With the Bank Holiday at one end and the royal wedding at the other, most of the UK saw a short working week last week (which probably meant a week off for just 3 days holiday for some, and a full week's worth of work in just 3 days for the rest.
The royal wedding was doubtlessly the big event in the UK (with the online traffic at one point crashing the BBC's website), the media story of the week was the death of Osama bin Laden. But as with any major headline, it revealed a few interesting insights into how journalism and news reporting is changing in an increasingly digital, connected world.
The White House is obviously a powerful enough voice to be able to control its own message, but it is still interesting to note that it has a number of online channels of its own, allowing the Oval Office to communicate directly with the people. This includes a Flickr photostream- so you can take a look at a shot of Obama and the security team receiving updates (presumably while watching real-time updates.)
On the mainstream media side, in the rush to report what was obviously going to be a massive story a few mix ups were made along the way.
But the social media side is where things are chaning rapidly. One Twitter user, in Afghanistan on a break from the rat race, inadvertantly live blogged the attack. There is an interesting account of how the trail of Twitterers led from a relatively modest Twitter existence to the attention of the world's press.
Once the location of the strike had been identified, a number of people started posting "reviews" of the location on Google Maps. More user data from related tweets have been gathered and analysed, producing some interesting visualisations of Twitter data. There are also some <a href="http://kottke.org/11/05/the-limits-of-crowds>interesting insights into the way people react to big news, big events, and big crowds (noting that Twitter is, in effect, a big crowd.)
But my personal favourite tweet on the subject;
Twitter changing the way modern news is reported.I never expected Phil Neville to be the first person to tell me Bin Laden's been killed.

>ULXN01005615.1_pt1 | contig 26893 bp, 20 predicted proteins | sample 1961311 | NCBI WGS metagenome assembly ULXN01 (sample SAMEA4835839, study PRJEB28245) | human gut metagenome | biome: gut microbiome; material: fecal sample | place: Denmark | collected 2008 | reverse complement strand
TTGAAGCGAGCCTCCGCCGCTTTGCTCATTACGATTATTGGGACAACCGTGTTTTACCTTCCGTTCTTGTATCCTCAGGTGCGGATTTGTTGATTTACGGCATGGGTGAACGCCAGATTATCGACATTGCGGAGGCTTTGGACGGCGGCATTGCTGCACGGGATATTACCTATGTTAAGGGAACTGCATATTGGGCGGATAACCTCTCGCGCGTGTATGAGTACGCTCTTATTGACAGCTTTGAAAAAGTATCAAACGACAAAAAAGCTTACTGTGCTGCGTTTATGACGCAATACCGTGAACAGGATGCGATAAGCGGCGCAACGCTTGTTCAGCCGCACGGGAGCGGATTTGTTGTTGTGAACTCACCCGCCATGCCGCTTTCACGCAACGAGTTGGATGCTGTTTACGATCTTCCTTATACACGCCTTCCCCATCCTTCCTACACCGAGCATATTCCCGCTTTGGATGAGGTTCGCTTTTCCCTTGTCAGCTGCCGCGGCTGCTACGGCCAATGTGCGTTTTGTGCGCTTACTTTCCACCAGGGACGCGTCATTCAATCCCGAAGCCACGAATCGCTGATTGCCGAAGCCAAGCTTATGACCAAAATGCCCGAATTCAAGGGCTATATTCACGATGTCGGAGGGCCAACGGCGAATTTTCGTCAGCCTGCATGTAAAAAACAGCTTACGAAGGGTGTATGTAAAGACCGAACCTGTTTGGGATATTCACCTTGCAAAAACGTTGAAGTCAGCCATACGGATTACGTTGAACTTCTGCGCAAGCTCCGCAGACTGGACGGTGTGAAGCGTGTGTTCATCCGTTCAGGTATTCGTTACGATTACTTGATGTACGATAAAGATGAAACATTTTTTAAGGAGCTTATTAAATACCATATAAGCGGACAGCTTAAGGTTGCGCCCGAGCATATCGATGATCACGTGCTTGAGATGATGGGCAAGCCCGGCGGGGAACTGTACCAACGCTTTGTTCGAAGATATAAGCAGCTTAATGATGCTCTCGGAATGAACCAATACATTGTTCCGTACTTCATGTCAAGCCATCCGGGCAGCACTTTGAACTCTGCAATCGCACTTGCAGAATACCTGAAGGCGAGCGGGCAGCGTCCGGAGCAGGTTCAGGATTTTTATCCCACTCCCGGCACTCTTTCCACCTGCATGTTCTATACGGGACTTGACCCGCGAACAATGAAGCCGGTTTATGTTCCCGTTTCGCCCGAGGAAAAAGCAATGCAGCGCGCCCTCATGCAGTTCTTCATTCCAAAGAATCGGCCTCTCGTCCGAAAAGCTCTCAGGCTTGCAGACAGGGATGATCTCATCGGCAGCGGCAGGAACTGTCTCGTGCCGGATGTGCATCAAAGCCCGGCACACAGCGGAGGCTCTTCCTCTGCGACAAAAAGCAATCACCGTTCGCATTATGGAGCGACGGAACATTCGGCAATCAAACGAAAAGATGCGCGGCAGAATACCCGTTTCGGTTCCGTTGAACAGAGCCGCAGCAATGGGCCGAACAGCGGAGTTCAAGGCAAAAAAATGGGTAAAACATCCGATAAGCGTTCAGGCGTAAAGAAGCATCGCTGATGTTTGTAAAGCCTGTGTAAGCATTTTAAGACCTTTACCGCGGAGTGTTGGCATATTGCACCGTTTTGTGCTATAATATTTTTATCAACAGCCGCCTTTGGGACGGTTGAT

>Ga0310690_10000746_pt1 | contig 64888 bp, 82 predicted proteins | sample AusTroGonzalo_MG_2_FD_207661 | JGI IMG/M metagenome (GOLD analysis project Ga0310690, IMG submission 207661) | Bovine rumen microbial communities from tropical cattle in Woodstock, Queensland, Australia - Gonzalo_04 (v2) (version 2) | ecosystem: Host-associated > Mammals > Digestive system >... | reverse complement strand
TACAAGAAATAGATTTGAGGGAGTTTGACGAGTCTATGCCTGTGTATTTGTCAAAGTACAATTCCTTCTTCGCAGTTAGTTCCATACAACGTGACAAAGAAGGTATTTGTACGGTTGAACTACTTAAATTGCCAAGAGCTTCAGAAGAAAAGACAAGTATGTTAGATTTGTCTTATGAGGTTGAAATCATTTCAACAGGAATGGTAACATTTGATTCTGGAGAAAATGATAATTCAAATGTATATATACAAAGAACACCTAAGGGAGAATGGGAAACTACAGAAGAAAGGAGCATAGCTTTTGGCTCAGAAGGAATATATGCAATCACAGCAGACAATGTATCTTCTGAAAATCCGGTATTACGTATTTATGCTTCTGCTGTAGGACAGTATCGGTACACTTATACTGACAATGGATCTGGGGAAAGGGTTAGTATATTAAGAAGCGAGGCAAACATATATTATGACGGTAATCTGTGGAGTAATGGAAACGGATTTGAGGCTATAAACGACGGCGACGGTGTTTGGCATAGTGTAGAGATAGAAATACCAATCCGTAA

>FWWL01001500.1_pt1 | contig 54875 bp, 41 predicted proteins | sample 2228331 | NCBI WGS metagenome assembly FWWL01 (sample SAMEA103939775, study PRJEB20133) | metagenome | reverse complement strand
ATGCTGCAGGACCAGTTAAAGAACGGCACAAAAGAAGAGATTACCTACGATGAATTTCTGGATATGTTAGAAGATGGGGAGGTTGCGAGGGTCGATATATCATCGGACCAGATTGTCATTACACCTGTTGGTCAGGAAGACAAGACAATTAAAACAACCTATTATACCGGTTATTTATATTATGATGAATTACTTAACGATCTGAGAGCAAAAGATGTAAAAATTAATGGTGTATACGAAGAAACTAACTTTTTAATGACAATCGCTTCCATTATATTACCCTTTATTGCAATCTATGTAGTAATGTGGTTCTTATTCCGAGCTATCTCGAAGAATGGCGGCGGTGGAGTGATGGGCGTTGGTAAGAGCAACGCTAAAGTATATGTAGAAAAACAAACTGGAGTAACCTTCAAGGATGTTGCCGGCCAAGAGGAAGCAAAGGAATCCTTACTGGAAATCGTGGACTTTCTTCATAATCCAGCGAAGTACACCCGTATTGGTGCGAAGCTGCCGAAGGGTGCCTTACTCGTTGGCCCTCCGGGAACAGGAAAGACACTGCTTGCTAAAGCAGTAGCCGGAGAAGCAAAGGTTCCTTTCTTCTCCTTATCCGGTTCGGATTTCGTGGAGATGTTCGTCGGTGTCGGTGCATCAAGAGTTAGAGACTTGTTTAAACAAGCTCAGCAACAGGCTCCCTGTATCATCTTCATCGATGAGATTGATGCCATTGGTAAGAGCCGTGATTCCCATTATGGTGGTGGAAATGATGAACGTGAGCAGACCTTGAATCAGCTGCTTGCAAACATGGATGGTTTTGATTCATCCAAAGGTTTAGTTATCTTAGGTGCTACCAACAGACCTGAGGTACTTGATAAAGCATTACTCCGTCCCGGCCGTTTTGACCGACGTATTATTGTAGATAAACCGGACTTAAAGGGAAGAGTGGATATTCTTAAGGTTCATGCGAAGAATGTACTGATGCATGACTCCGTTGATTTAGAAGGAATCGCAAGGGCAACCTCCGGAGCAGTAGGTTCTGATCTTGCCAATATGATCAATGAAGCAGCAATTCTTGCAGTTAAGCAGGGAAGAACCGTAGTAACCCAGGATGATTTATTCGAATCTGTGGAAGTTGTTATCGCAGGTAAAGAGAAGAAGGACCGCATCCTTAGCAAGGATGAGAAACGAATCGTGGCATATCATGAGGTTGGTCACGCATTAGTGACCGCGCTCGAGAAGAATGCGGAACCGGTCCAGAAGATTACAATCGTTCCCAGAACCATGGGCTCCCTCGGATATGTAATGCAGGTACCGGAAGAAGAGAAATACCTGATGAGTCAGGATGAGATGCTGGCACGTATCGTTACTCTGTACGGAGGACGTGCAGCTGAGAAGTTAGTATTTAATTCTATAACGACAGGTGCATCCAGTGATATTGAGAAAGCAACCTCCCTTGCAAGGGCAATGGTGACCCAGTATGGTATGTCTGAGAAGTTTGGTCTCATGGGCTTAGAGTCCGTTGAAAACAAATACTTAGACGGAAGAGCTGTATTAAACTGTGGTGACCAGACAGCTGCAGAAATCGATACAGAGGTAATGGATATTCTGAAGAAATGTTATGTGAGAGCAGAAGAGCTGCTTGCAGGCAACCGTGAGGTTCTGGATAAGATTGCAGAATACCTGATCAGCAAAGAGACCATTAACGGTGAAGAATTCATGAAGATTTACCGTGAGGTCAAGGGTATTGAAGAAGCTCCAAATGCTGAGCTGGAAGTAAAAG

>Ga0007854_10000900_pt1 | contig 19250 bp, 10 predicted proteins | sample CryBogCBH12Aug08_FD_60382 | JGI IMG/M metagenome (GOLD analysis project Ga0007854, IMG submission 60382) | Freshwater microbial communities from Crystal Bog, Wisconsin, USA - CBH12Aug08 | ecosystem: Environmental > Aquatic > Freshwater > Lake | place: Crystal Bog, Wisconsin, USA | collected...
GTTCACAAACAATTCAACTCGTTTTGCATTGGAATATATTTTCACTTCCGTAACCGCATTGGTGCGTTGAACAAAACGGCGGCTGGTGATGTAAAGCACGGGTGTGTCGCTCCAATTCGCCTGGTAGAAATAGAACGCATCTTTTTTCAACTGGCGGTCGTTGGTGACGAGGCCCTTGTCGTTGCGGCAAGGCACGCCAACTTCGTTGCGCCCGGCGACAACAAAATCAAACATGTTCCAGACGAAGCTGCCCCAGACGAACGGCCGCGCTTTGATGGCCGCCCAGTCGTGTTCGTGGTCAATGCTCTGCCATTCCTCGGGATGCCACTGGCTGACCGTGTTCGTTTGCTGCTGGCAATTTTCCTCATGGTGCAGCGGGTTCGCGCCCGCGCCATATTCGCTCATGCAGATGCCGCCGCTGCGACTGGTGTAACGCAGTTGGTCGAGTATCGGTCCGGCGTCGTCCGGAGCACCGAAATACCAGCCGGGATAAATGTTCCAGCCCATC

Expect to see lots more industry news over the next week or two as we start seeing the effect this major news story has had on news websites' traffic and newspaper sales.
Techcrunch reports that Twitter is to buy TweetDeck - the London-based company responsible for the Twitter client application of the same name.
While there are a number of Twitter clients, Tweetdeck is notable in providing a dashboard-like interface, allowing users to keep track of multiple accounts, Twitter searches, messages, and a number of other services (including Facebook) in seperate columns. For power users, this makes Tweetdeck a very popular choice of client - and it is the Twitter power users who are of particular interest to marketers interested in word of mouth and potential brand advocates.
A recent post from Techcrunch explains the importance of the deal, and how losing control of Tweedeck users could have significantly damaged Twitter's potential advertising market.
Vodafone has announced a scheme to allow Londoners to pay for black cabs using a text message; the amount charged can then be charged to the customers' mobile phone account. The company will also be installing branded cabs with chargers for a range of handsets, including iPhones and BlackBerrys. The scheme is part of a £10m campaign focussed on London, where mobile networks have been pressured by the growth of smartphones.
Second Sony security breachFollowing an attack on the PlayStation Network last week in which an estimated 77 million users' account details (including passwords, security questions and credit card details) were accessed in an attack on the network, a second attack on the Sony Online Entertainment Network has been discovered. Although the second attack happened on the 16th and 17th April (before the PlayStation Network attack), it was only discovered on Monday May 1st.
Despite some slowdown in customer and product sales growth (as the relatively new digital TV market approaches saturation), strong sales in broadband services indicate the BSkyB may be approaching a position of dominance in a digital future. With strong investments in content and services in the pay-TV market, Sky have a very dominant position.
A few years ago, this wouldn't have troubled the likes of BT, or traditional broadcasters, but with the growth of VOD and the increasing likelihood of online content becoming tied to the online delivery (eg. access to VOD for Sky subscribers, or access to The Times online for Sky News subscribers), as well as the connections between TV, broadband and mobile subscriptions, the impact that Sky will have as paid-for online video services start to grow (as video moves from the PC to the TV screen) will be making some service providers nervous, as it funnels its earnings from the increasingly lucrative pay TV business.